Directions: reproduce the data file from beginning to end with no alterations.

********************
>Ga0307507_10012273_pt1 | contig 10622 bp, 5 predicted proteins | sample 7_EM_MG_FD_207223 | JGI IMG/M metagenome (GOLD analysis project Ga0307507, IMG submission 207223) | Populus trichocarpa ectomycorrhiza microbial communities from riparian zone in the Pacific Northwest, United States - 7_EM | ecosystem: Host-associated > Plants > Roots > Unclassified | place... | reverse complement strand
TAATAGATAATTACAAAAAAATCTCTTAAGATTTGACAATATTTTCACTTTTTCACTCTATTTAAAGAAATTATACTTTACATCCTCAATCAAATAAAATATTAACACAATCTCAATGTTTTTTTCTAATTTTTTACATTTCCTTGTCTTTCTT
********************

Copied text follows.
>Ga0307507_10012273_pt1 | contig 10622 bp, 5 predicted proteins | sample 7_EM_MG_FD_207223 | JGI IMG/M metagenome (GOLD analysis project Ga0307507, IMG submission 207223) | Populus trichocarpa ectomycorrhiza microbial communities from riparian zone in the Pacific Northwest, United States - 7_EM | ecosystem: Host-associated > Plants > Roots > Unclassified | place... | reverse complement strand
TAATAGATAATTACAAAAAAATCTCTTAAGATTTGACAATATTTTCACTTTTTCACTCTATTTAAAGAAATTATACTTTACATCCTCAATCAAATAAAATATTAACACAATCTCAATGTTTTTTTCTAATTTTTTACATTTCCTTGTCTTTCTT